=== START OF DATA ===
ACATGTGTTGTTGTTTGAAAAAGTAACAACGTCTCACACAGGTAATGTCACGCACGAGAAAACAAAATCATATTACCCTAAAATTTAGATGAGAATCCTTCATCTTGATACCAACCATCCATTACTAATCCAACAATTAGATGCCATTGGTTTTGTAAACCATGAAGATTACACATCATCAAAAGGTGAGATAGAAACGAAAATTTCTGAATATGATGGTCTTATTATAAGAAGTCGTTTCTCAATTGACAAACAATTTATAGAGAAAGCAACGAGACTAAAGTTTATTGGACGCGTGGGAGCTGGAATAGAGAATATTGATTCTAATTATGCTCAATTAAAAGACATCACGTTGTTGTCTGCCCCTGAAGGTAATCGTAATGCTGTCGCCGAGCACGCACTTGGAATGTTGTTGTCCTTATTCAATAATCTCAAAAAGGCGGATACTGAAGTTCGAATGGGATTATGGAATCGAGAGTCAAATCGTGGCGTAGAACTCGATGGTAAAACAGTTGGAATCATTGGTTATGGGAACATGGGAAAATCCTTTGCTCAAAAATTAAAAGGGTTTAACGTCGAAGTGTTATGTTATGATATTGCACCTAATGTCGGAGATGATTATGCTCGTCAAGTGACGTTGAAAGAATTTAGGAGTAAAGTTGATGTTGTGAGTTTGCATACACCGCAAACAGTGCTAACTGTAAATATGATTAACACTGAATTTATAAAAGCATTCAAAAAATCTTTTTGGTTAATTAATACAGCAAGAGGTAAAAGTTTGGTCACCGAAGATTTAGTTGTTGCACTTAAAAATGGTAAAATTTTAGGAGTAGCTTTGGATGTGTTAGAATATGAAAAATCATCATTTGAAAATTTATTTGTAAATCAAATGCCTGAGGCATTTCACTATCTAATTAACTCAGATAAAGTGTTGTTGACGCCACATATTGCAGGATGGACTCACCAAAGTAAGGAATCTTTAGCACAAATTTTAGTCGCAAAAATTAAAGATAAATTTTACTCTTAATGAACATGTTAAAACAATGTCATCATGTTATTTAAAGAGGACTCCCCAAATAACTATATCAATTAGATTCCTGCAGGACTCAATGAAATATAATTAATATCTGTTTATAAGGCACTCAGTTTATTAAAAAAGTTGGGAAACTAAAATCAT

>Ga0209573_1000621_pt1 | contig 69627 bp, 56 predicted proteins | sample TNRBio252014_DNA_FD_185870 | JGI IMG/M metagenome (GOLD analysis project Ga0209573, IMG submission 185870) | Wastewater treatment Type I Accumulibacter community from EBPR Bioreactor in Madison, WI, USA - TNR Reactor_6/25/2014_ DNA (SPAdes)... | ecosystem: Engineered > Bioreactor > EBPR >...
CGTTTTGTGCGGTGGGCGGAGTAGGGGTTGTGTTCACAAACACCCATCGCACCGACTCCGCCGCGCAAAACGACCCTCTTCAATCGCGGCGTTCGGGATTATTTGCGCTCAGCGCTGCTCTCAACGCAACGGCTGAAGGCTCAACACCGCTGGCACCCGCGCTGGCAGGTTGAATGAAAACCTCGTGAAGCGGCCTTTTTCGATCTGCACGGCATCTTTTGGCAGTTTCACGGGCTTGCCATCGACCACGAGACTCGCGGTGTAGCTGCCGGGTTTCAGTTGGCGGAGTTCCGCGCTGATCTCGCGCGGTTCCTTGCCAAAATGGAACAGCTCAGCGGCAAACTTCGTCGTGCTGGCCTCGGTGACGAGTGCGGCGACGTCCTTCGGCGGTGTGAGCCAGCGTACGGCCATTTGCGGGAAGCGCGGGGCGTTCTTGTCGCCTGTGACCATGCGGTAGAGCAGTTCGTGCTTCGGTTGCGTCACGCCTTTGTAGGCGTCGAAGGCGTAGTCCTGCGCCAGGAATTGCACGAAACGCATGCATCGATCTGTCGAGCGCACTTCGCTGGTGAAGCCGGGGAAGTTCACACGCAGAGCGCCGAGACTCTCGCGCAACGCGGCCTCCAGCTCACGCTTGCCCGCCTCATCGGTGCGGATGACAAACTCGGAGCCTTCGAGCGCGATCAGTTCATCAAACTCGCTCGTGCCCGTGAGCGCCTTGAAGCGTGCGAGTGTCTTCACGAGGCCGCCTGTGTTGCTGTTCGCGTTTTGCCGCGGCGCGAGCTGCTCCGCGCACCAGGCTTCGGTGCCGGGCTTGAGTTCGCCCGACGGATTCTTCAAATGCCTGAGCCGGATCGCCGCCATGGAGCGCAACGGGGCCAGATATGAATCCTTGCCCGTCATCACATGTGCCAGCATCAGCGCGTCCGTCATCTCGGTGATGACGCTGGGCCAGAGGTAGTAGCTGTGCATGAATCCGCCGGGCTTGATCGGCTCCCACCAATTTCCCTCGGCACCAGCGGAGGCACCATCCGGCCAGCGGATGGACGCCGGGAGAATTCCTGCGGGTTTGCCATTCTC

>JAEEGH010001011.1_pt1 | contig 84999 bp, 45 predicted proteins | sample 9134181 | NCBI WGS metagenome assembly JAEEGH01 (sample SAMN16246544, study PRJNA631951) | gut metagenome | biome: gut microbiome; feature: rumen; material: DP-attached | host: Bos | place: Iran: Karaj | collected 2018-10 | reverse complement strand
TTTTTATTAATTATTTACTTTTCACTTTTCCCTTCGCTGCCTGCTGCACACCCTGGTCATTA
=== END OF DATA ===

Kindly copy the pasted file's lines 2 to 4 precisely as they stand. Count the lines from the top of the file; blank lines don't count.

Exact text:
>Ga0209573_1000621_pt1 | contig 69627 bp, 56 predicted proteins | sample TNRBio252014_DNA_FD_185870 | JGI IMG/M metagenome (GOLD analysis project Ga0209573, IMG submission 185870) | Wastewater treatment Type I Accumulibacter community from EBPR Bioreactor in Madison, WI, USA - TNR Reactor_6/25/2014_ DNA (SPAdes)... | ecosystem: Engineered > Bioreactor > EBPR >...
CGTTTTGTGCGGTGGGCGGAGTAGGGGTTGTGTTCACAAACACCCATCGCACCGACTCCGCCGCGCAAAACGACCCTCTTCAATCGCGGCGTTCGGGATTATTTGCGCTCAGCGCTGCTCTCAACGCAACGGCTGAAGGCTCAACACCGCTGGCACCCGCGCTGGCAGGTTGAATGAAAACCTCGTGAAGCGGCCTTTTTCGATCTGCACGGCATCTTTTGGCAGTTTCACGGGCTTGCCATCGACCACGAGACTCGCGGTGTAGCTGCCGGGTTTCAGTTGGCGGAGTTCCGCGCTGATCTCGCGCGGTTCCTTGCCAAAATGGAACAGCTCAGCGGCAAACTTCGTCGTGCTGGCCTCGGTGACGAGTGCGGCGACGTCCTTCGGCGGTGTGAGCCAGCGTACGGCCATTTGCGGGAAGCGCGGGGCGTTCTTGTCGCCTGTGACCATGCGGTAGAGCAGTTCGTGCTTCGGTTGCGTCACGCCTTTGTAGGCGTCGAAGGCGTAGTCCTGCGCCAGGAATTGCACGAAACGCATGCATCGATCTGTCGAGCGCACTTCGCTGGTGAAGCCGGGGAAGTTCACACGCAGAGCGCCGAGACTCTCGCGCAACGCGGCCTCCAGCTCACGCTTGCCCGCCTCATCGGTGCGGATGACAAACTCGGAGCCTTCGAGCGCGATCAGTTCATCAAACTCGCTCGTGCCCGTGAGCGCCTTGAAGCGTGCGAGTGTCTTCACGAGGCCGCCTGTGTTGCTGTTCGCGTTTTGCCGCGGCGCGAGCTGCTCCGCGCACCAGGCTTCGGTGCCGGGCTTGAGTTCGCCCGACGGATTCTTCAAATGCCTGAGCCGGATCGCCGCCATGGAGCGCAACGGGGCCAGATATGAATCCTTGCCCGTCATCACATGTGCCAGCATCAGCGCGTCCGTCATCTCGGTGATGACGCTGGGCCAGAGGTAGTAGCTGTGCATGAATCCGCCGGGCTTGATCGGCTCCCACCAATTTCCCTCGGCACCAGCGGAGGCACCATCCGGCCAGCGGATGGACGCCGGGAGAATTCCTGCGGGTTTGCCATTCTC

>JAEEGH010001011.1_pt1 | contig 84999 bp, 45 predicted proteins | sample 9134181 | NCBI WGS metagenome assembly JAEEGH01 (sample SAMN16246544, study PRJNA631951) | gut metagenome | biome: gut microbiome; feature: rumen; material: DP-attached | host: Bos | place: Iran: Karaj | collected 2018-10 | reverse complement strand